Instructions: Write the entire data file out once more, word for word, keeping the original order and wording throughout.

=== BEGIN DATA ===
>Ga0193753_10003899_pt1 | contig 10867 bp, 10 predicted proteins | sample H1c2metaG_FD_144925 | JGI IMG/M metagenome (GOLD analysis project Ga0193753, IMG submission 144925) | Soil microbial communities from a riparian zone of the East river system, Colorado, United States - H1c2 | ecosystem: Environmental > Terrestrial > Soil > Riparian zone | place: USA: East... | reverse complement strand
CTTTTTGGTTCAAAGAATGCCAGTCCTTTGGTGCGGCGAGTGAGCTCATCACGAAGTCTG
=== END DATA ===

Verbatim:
>Ga0193753_10003899_pt1 | contig 10867 bp, 10 predicted proteins | sample H1c2metaG_FD_144925 | JGI IMG/M metagenome (GOLD analysis project Ga0193753, IMG submission 144925) | Soil microbial communities from a riparian zone of the East river system, Colorado, United States - H1c2 | ecosystem: Environmental > Terrestrial > Soil > Riparian zone | place: USA: East... | reverse complement strand
CTTTTTGGTTCAAAGAATGCCAGTCCTTTGGTGCGGCGAGTGAGCTCATCACGAAGTCTG